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Physics is the most fundamental of all sciences. At WPI, we encourage the curiosity physicists have about how the world works by giving them the resources and the tools to further the study of the nature and properties of matter and energy. Physicists are problem solvers. They are always looking for new ways to approach questions and challenges and develop solutions based on our observations and experimentations.

We want students to follow their passions so a physics degree from WPI is apt to look different for each person. The program is structured so you can take the path that appeals to your natural curiosity. Through project work, students explore everything from developing more protective equipment for athletes to exploring nanoparticles. Students in our specialized master’s in physics education program work in classrooms to improve physics education, teaching methods, and student learning.

WPI’s world-renowned faculty members inspire both undergraduate and graduate students to become engaged in research projects—which often leads to students making important contributions and writing articles for research journals before graduation. Our faculty works collaboratively with students across disciplines, making discoveries in nuclear science, photonics and optics, new materials, biophysics, statistical and solid state physics, spectroscopy, and electromagnetism. 

Degrees & Certificates

Area of Study Bachelor Minor Certificate Master PhD
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From the WPI Journal

A powerful attraction keeps physics alumna Diana Hart ’92 in the energy industry. Read more about Diana in the Fall 2017 issue of the WPI Journal.

The Life of a Scientist

Physics professor David Medich and student Benjamin Dringoli '17 are among more than a dozen members of the WPI scientific community who shared what being a scientist means to them. 

WPI's Collaborative Environment Inspires Innovation

WPI faculty and students work side-by-side in our labs and classrooms. Whether they are working on research that advances the field or exploring a new approach to matter and energy, we encourage experimentation that often leads to innovation.

The Annual Goddard Cup - Water Rocket Competition

June 5, 2019

The Annual Goddard Cup - Water Rocket Competition is hosted by the Department of Physics and honors the legacy of Robert Goddard at WPI.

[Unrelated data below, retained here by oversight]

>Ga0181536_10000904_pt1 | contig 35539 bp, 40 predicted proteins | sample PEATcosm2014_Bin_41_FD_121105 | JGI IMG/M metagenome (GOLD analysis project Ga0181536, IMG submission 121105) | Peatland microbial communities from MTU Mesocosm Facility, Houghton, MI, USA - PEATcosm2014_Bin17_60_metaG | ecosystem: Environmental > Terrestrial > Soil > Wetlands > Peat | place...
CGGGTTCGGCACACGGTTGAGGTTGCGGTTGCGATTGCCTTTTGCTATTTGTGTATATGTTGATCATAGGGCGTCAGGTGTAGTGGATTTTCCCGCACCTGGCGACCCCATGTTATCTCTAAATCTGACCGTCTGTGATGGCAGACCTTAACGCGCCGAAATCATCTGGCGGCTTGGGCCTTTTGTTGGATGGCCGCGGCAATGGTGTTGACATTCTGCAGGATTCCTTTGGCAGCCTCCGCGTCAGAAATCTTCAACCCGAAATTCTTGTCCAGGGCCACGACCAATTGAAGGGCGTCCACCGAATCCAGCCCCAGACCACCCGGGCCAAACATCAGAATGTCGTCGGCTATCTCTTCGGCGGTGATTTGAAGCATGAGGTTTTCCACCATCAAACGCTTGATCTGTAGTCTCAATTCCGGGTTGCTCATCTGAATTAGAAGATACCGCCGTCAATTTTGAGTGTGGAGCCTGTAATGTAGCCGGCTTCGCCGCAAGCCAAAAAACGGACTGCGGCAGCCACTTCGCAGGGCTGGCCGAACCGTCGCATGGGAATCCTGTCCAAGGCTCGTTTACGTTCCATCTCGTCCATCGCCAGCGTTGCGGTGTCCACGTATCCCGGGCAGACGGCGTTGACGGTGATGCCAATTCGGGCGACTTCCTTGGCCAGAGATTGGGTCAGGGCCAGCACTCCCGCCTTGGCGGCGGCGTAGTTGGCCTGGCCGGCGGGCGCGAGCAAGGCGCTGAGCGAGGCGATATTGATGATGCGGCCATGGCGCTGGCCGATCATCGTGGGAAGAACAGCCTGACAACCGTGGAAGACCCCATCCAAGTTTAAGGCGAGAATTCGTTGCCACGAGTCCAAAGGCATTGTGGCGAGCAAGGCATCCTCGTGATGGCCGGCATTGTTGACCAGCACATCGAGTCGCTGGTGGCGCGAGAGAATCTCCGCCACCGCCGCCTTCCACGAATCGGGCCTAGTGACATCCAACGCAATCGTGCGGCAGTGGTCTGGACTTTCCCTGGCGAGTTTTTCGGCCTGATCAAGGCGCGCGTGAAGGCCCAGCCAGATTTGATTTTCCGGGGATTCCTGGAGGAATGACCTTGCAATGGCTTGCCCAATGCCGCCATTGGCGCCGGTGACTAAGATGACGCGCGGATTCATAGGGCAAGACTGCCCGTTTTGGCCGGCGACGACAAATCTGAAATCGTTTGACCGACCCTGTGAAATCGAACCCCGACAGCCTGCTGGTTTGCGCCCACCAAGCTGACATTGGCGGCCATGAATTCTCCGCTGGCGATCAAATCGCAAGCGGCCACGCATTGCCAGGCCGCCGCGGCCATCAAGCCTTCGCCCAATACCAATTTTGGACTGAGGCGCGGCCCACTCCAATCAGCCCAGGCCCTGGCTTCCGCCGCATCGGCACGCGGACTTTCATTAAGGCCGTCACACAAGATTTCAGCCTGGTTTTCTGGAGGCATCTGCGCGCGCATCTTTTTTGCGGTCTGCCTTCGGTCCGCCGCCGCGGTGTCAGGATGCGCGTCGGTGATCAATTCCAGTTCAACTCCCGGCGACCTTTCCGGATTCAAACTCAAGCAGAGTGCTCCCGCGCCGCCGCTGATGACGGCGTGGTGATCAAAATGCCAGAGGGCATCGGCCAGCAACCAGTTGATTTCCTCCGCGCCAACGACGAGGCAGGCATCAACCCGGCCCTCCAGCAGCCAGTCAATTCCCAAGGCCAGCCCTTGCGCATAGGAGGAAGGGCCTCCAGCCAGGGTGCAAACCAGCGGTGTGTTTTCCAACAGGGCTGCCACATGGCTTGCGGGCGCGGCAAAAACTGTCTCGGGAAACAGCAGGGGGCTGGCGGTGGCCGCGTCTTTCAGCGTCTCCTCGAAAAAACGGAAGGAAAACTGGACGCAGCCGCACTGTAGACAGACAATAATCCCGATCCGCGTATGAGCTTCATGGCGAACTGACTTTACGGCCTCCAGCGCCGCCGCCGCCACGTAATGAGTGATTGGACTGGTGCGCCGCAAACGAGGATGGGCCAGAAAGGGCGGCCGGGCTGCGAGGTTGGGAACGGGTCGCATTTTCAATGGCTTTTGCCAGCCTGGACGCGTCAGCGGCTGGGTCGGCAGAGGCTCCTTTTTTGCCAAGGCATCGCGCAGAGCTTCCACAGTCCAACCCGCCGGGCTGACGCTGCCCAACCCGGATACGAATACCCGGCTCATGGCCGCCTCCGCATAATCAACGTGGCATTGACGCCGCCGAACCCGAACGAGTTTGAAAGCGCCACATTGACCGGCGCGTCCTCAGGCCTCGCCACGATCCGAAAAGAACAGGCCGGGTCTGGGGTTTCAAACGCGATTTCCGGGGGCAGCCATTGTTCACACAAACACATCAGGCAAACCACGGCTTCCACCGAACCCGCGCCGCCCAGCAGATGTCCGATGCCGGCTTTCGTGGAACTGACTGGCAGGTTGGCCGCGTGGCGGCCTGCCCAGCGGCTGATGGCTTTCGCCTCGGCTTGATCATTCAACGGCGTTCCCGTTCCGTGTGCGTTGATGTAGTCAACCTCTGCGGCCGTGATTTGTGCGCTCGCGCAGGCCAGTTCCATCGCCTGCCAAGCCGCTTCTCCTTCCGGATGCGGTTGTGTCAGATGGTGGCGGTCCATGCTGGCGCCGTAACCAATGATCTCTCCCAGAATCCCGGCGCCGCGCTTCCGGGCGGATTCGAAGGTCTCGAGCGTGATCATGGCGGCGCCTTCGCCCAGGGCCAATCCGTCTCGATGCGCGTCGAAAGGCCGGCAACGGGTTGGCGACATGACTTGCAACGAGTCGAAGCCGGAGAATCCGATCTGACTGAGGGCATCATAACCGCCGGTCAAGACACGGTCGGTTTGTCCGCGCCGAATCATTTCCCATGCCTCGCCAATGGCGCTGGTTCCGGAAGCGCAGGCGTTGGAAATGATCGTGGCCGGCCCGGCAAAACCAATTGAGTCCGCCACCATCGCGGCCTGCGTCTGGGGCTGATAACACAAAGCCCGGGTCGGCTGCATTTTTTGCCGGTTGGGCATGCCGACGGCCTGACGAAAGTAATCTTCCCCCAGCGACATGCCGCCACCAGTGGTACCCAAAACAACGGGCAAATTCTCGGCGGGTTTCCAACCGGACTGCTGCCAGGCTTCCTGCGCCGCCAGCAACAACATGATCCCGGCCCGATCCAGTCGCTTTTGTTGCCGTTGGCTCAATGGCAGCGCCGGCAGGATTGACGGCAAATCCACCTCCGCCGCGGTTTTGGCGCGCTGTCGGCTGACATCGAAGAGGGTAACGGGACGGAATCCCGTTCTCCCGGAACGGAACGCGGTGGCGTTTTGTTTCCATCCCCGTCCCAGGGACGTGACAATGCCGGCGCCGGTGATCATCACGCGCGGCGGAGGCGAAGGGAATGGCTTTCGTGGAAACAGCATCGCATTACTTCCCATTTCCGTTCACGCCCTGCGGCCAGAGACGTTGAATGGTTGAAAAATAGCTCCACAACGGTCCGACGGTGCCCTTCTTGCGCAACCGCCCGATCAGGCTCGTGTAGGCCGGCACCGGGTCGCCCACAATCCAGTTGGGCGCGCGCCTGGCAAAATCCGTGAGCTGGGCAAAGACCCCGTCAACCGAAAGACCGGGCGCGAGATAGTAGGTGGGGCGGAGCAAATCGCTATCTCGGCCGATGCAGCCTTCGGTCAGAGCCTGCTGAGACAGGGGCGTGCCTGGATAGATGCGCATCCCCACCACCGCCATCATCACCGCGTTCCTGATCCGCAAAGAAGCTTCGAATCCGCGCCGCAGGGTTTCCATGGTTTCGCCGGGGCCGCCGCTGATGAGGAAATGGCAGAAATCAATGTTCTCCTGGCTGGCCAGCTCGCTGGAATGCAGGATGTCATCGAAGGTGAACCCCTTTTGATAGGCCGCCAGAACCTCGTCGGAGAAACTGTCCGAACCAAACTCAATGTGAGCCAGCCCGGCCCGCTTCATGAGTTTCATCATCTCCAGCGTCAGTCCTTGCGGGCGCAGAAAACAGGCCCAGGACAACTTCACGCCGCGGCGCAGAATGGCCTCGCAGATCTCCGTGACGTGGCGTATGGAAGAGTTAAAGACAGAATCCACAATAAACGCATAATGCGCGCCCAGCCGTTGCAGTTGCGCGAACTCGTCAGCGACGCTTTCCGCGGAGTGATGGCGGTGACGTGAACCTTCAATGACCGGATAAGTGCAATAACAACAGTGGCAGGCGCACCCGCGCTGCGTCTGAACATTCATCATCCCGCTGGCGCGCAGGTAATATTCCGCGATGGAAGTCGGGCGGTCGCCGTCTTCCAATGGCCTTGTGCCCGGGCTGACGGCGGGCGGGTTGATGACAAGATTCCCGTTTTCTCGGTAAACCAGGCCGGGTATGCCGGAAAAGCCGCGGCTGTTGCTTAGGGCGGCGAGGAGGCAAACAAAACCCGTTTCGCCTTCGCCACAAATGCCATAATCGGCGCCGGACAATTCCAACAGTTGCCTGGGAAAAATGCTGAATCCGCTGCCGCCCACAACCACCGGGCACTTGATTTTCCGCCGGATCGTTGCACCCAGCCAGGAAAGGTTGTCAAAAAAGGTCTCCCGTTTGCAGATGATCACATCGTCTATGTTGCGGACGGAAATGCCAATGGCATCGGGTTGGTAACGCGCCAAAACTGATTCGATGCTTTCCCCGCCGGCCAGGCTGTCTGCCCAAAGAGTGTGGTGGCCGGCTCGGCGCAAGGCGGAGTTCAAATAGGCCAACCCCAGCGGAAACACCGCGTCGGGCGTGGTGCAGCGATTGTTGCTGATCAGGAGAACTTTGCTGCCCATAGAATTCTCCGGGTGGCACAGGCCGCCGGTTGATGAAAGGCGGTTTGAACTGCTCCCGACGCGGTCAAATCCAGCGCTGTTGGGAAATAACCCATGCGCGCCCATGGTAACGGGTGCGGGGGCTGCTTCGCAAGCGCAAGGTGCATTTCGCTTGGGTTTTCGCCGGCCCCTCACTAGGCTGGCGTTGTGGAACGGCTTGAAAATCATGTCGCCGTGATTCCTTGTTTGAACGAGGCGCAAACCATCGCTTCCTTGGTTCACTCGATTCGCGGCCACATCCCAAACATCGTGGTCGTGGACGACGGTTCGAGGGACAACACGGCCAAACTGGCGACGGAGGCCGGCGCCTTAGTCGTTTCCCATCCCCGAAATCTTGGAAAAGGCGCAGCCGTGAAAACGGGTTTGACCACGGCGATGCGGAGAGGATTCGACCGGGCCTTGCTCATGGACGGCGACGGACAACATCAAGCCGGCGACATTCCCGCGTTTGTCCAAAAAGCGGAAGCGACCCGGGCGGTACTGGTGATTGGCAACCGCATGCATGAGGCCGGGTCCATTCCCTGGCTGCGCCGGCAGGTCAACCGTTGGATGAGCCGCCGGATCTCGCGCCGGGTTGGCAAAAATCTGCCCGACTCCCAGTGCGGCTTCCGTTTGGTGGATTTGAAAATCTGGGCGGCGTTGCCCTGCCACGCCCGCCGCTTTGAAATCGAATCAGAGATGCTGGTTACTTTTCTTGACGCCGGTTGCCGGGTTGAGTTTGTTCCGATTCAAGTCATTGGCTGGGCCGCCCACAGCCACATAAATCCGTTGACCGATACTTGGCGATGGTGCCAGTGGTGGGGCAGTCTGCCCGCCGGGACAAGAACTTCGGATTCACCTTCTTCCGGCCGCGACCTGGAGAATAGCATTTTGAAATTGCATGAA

This event is open to middle to high school student teams.  We look forward to you joining us in striving for the Cup!

Enriching Summer Programs

Now is the time to start planning for enriching pre-collegiate summer STEM programs hosted by the Department of Physics. Registration for our various programs opens on February 4, 2017. Students of many ages are invited to find out why STEM fields are so exciting and how they can turn their interests into a career.

SPARK is for rising 4th, 5th, and 6th graders.
IGNITE is for rising 7th and 8th graders.
LAUNCH is for rising 9th and 10th graders.
Frontiers is an on-campus residential program for rising 11th and 12th graders.

The Department of Physics also hosts summer programs for Girls Inc. Eureka!® -- a year-round STEM-focused cohort program for girls in 8th through 12th grades.

Facts and Figures

#10

Physics major in the nation

College Factual (2020)
35

current faculty members have won the NSF Career Award

National Science Foundation (2020)
#6

best career placement

Princeton Review (2019)
#18

for mid-career salary earning potential of undergraduates 

PayScale.com (2016)

Career Outlook

Physicists are some of the best problem solvers, so their career opportunities are vast. Graduates often move into research, academic, or management positions in fields ranging from medical to aerospace to power generation.

News

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Destin Heilman, associate teaching professor of chemistry and biochemistry, will teach his online classes with a lightboard. Photo by Destin Heilman.
August 07, 2020

Announcements

October 09, 2020
School of Arts & Sciences
February 14, 2020
School of Arts & Sciences
February 06, 2020
School of Arts & Sciences

Media Coverage

More than 70 media outlets, including the Latin Trade , Pittsburgh Post Gazette, and the Oklahoman carried the news of WPI welcoming 19 full-time educators and researchers to its faculty for the 2020-21 academic year. 

Rolling Stone interviewed Marco Kaltofen, associate research engineer, physics, for this article. (17th graph). “Essentially what you are doing is taking an underground radioactive reservoir and bringing it to the surface where it can interact with people and the environment,” he told the publication.